Despite nine in ten (92%) Brits knowing that too much exposure to UV radiation can increase their risk of skin cancer, new figures from Cancer Research UK and NIVEA SUN show that more than a third (35%) of Brits have been sunburnt on home turf in the past year.
‘It’s easy to get sunburnt in the UK even if you’re not deliberately sunbathing – so remember to look after your skin and enjoy the sun safely.’ – Sarah Williams, Cancer Research UK senior health information officer
This figure rises among younger adults with almost half (48%) of 25-34 year olds having been sunburnt in the UK in the last year and around a quarter (24%) less than a month ago– at a time when UK temperatures beat those in the Mediterranean.
The YouGov research also found that half (49%) of all Brits who have ever been sunburnt have at some point been sunburnt in the UK while at the beach. However, the survey revealed that you don’t need to be sunbathing to get sunburnt in the UK; 36% of respondents have been sunburnt while gardening, 24% at a restaurant, pub or cafe, 20% at a BBQ and 15% picnicking in the park.
The research, which asked more than 5,200 people about their behaviour in the sun, was commissioned by Cancer Research UK and NIVEA SUN as part of their campaign to encourage people to protect their skin by spending time in the shade, covering up and using at least SPF 15 sunscreen.
The findings show that although some Brits are taking this advice on board many are still risking getting sunburn. Only 34% of Brits who go out in strong sun in the UK always spend time in the shade, and only 25% always reapply sunscreen of at least factor 15 regularly throughout the day, or cover up (25%). Of those who say they cover up, a t-shirt (60%), hat (58%) and sunglasses (72%) were the most commonly used items.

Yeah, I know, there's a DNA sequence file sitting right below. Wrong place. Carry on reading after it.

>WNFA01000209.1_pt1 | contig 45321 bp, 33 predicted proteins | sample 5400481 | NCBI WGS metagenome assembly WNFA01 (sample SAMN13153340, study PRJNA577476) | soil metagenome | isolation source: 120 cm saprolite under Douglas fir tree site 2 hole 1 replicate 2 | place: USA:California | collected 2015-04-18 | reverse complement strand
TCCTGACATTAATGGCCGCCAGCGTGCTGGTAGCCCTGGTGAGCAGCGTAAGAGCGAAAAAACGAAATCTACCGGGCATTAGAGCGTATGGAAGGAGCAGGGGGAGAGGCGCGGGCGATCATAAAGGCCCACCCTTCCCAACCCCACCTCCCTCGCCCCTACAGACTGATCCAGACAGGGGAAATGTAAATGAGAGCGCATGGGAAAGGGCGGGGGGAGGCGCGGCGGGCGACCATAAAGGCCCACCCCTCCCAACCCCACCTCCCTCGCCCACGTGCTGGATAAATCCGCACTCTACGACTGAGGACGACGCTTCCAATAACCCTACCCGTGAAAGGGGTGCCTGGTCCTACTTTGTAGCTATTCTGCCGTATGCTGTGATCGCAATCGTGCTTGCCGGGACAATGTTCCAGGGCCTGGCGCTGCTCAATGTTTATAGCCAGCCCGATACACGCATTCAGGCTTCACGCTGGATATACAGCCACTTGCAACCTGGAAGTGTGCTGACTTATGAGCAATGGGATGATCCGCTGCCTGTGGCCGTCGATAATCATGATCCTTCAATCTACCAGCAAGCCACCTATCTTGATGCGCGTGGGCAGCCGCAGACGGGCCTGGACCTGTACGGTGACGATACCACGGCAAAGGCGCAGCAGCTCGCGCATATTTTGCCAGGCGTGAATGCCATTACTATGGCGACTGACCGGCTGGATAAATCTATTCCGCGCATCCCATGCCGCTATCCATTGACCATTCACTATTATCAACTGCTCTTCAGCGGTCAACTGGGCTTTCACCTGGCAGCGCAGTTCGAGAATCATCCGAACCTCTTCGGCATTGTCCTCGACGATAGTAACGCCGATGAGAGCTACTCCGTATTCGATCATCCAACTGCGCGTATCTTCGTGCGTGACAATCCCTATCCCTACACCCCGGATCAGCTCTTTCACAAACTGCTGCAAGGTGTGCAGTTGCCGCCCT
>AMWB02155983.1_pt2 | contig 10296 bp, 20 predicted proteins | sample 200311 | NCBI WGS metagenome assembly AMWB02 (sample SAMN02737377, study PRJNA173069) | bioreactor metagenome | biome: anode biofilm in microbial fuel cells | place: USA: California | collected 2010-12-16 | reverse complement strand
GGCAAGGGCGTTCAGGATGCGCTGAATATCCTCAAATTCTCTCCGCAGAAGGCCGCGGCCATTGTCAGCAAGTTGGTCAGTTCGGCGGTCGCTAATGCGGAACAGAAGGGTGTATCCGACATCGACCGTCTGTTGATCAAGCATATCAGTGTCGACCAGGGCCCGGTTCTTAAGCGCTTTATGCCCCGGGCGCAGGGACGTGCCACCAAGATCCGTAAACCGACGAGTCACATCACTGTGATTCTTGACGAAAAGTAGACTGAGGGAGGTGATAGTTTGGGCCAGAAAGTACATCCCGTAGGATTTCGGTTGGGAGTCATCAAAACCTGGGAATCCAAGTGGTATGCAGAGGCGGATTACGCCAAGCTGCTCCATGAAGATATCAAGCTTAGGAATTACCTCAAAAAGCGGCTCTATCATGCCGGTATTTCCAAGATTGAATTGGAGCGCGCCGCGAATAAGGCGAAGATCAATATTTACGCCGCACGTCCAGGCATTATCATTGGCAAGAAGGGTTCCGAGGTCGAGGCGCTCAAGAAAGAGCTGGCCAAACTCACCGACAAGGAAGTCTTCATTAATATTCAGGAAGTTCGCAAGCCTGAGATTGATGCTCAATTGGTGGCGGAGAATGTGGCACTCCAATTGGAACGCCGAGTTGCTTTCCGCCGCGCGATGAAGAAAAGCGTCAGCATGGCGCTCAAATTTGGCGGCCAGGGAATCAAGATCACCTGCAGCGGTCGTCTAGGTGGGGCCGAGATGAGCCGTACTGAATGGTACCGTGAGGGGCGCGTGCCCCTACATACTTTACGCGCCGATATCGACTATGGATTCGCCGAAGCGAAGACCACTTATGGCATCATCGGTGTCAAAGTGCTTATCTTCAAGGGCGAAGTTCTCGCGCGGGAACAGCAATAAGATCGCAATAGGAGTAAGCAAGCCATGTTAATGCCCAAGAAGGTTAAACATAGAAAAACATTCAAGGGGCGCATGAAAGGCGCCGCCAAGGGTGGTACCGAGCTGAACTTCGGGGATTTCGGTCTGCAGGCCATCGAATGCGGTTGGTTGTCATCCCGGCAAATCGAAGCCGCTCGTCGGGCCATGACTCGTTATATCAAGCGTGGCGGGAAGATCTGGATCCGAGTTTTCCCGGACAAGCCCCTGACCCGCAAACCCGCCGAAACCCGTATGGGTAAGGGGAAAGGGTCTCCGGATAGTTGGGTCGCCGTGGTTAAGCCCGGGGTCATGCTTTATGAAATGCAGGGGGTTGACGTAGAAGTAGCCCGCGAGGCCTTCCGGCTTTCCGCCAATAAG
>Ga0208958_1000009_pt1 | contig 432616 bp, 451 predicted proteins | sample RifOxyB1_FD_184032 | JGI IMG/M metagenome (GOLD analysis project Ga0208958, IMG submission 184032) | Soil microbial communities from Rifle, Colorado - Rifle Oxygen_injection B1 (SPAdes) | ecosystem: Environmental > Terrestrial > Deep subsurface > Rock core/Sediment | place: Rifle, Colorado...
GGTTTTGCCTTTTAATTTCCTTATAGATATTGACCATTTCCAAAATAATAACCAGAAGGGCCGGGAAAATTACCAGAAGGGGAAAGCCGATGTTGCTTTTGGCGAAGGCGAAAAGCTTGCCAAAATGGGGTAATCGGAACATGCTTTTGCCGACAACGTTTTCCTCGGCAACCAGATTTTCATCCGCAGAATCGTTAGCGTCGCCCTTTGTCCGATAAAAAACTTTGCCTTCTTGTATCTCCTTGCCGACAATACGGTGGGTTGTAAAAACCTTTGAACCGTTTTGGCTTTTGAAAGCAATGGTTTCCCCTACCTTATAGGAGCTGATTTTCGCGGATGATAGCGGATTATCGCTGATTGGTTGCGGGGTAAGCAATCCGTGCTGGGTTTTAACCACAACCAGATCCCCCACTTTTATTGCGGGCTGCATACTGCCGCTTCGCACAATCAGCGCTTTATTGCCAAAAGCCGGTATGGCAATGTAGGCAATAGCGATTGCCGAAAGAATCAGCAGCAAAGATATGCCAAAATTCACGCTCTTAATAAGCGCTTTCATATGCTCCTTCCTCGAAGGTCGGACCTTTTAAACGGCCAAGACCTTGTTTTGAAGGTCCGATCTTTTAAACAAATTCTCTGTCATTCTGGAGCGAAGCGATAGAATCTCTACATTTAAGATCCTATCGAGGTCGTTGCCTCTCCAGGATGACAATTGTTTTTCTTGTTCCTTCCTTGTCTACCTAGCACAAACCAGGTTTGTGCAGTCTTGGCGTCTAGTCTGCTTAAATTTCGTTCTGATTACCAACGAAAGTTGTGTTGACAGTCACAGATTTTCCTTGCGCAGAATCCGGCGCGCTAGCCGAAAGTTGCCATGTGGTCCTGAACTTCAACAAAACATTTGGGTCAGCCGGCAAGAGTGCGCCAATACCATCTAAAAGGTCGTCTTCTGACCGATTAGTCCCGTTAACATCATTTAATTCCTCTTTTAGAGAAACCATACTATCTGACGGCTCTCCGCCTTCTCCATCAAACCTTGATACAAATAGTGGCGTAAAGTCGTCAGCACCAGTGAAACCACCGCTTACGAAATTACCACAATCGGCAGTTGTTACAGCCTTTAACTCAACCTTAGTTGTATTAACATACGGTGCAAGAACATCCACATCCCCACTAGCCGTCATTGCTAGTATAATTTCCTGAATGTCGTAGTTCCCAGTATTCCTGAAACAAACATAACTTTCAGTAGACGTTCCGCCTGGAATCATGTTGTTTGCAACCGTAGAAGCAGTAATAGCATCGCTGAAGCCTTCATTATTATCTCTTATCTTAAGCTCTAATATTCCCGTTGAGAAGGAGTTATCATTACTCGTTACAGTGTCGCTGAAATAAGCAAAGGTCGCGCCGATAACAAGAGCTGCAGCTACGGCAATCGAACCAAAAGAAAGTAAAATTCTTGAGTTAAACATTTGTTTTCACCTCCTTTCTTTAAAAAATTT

Sarah Williams, Cancer Research UK senior health information officer, said: “Now summer is here, we know it’s tempting to go out and spend lots of time in the sun. But, as our research shows, it’s easy to get sunburnt in the UK even if you’re not deliberately sunbathing – so remember to look after your skin and enjoy the sun safely. We all need some sun to make vitamin D for healthy bones, but overexposure to the sun’s rays can cause sunburn, which is a clear sign that the DNA in your skin cells has been damaged. Not only can this cause premature ageing and wrinkles, but it also increases the risk of skin cancer.
“That’s why we’ve teamed up with NIVEA SUN to encourage people to enjoy the sun safely this summer. Whether you’re home or abroad, when the sun is strong, spend time in the shade, pop on a t-shirt and hat, and use at least SPF 15 sunscreen to protect yourself and your family.”
Cancer Research UK and NIVEA SUN are working together again this year to encourage people to enjoy the sun safely with three top tips:
- Spend time in the shade if your shadow is shorter than you. If your shadow is shorter than you are, then the sun is strong. During the UK summer, the sun is at its strongest between 11am and 3pm
- Wear a hat, t-shirt and sunglasses when the sun is strong. Wide brimmed hats or foreign legion style caps are best
- Cancer Research UK recommends you use at least factor 15 sunscreen with a high star rating when the sun is strong. Apply sunscreen generously and reapply regularly to make sure you get the level of protection on the bottle.
The partnership launched in July 2012, and aims to raise millions of pounds for Cancer Research UK’s vital skin cancer research over three years. As well as fundraising for the charity, NIVEA SUN will be working with Cancer Research UK to promote key sun safety messaging through an advertising campaign across radio, online and outdoor, coupled with an experiential campaign handing out sunscreen at beaches, parks and events.
For more sun safety information from Cancer Research UK visit www.sunsmart.org.uk
For more information, please contact the Cancer Research UK press office on 020 3469 8315 or, out-of-hours, the duty press officer on 07050 264 059
All figures, unless otherwise stated, are from YouGov Plc. Total sample size was 5,205 adults. Fieldwork was undertaken between 3rd– 5th June 2014. The survey was carried out online. The figures have been weighted and are representative of all UK adults (aged 18+).